This article is about simulating browsers to test your webpages. Contrary to a unit-test you check your whole page with this. That is also why I think this is the most cost/time efficient method. But also you probably won't see so much cornercases and won't find so much bugs as in unit testing.
Guide through this article
Probably the most widely known and perhaps most featurerrich. It supports multiple browsers (ie, chrome, firefox, htmlunit). It is also integrable as add-on into Firefox, which makes the creation of tests very easy. And it supports bindings to many different programming languages. I programmed with python+htmlunit on it and found it besides the later listed disadvantages quite nice. Good is that one has a simple api for multiple browsers.. So this framework is excellent for inter-browser tests.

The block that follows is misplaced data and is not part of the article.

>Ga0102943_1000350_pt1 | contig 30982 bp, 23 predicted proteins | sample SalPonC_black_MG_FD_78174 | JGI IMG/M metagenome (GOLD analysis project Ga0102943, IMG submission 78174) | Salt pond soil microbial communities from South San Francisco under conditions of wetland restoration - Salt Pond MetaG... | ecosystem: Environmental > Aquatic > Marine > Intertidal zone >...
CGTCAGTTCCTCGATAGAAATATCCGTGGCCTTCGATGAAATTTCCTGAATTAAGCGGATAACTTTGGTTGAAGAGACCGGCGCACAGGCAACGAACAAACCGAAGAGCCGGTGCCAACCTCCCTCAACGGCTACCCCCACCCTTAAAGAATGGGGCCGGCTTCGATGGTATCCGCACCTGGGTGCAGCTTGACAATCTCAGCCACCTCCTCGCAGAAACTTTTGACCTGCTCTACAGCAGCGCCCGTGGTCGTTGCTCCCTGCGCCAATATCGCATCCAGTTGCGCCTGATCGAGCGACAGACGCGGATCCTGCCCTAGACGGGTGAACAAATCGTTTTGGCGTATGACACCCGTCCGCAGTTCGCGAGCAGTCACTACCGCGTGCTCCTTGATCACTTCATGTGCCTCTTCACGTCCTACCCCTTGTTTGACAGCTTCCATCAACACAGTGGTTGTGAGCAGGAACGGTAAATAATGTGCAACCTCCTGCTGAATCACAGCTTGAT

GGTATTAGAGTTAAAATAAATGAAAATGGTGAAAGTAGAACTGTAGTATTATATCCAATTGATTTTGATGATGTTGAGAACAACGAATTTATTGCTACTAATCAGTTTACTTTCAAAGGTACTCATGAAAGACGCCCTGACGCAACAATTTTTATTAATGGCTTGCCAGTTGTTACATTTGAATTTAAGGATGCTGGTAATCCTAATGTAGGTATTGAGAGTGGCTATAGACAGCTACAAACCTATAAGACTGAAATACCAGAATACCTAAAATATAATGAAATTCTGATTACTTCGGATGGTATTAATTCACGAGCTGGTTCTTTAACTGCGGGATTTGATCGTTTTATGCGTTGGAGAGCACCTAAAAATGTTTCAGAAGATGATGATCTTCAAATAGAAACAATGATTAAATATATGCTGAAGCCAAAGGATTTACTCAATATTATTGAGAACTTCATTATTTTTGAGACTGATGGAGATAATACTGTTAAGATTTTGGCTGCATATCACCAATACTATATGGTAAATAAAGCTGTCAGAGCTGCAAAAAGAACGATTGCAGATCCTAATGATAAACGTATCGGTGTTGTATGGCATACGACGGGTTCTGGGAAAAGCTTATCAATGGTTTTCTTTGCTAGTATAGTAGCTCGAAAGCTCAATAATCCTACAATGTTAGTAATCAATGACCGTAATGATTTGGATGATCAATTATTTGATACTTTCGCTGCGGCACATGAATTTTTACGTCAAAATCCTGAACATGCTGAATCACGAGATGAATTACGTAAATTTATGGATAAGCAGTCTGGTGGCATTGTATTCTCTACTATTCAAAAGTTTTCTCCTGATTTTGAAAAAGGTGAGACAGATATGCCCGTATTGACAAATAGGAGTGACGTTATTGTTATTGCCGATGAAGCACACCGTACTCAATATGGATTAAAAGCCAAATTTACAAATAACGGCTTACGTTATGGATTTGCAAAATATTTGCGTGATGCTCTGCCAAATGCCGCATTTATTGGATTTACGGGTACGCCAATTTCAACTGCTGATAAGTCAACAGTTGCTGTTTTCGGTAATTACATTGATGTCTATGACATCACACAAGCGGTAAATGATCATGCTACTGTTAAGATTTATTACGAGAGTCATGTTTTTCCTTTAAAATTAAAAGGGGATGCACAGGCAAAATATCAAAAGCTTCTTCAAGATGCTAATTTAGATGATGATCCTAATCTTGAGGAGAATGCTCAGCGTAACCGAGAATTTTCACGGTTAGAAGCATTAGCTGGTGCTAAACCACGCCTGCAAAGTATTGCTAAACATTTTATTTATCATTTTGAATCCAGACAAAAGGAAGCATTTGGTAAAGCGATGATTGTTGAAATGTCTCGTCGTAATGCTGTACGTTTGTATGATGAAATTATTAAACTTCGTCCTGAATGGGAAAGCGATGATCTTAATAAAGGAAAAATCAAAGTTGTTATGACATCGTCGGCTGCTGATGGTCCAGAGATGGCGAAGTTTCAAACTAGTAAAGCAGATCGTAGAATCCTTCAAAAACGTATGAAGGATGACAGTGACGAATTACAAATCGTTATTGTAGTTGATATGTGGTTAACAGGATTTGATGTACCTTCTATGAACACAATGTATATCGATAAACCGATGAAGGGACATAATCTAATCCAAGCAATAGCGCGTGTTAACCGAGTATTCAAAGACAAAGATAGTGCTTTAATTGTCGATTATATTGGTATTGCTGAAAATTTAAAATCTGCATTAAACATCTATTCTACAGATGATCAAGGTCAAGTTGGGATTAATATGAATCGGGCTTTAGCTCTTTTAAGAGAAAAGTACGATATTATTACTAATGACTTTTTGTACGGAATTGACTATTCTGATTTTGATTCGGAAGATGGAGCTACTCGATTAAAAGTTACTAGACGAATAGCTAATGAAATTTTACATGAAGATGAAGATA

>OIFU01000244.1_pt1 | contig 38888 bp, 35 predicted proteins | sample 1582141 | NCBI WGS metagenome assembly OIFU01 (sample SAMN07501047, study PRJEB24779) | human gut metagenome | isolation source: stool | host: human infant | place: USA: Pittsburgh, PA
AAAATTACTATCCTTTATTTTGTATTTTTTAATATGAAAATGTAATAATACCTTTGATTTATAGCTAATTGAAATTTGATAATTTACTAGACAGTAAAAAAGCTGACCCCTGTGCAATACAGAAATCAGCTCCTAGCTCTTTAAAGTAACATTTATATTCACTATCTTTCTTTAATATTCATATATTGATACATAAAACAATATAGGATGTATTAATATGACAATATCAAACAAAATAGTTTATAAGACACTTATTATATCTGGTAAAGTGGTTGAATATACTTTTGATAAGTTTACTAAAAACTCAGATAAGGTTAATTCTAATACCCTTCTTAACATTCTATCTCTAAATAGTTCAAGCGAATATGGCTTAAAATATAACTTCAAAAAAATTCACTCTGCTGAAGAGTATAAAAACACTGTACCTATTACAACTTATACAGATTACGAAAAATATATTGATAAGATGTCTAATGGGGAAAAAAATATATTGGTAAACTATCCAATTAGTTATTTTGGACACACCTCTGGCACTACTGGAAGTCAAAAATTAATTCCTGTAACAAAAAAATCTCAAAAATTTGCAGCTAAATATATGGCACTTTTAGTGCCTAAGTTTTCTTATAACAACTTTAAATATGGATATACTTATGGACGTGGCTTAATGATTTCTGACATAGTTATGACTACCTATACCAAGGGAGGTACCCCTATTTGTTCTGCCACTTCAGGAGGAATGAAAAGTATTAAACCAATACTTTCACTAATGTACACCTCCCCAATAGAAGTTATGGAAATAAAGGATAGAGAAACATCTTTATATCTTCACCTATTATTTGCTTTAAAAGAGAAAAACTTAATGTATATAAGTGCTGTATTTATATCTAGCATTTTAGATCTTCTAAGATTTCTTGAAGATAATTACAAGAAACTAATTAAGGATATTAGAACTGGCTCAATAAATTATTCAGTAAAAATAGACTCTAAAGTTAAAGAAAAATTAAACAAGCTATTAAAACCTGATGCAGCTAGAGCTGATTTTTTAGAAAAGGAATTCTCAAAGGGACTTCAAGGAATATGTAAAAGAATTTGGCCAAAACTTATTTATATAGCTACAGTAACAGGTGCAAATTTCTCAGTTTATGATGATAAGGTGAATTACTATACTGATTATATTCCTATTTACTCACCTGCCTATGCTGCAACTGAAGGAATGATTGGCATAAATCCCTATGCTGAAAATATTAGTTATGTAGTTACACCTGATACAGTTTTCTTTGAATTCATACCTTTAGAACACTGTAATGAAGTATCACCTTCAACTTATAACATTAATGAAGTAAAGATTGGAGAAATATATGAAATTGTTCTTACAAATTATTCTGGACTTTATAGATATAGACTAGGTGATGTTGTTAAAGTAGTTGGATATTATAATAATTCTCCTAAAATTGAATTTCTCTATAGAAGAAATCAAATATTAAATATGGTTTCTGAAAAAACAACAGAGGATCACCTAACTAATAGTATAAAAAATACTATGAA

Disadvantages I've found. * One can't resume a browser instance.. So when developing your script, you are forced to go through each step * One can't change the headers and adding cookies also works only _after_ a page was visited and then only are addable for this page * here and there the interface isn't so nice - filling out a form has no good api yet (for example to select from a select field one has to loop over each option - this could be done more nice)
I didn't test it because it is java, only integrated in selenium and there it seemed to work fine. I've read somewhere, that its js-engine isn't used in any other browser.. But through my experience I found it could work with the most common (jquery) js things quite good. Project page
Python bindings to webkit. The Api is extremely big and complex - but it is also very versatile. You can modify nearly everything. This is great, if you want more control, which selenium doesn't give to you. Project Page
I haven't looked into this, but want to mention it too. Project Page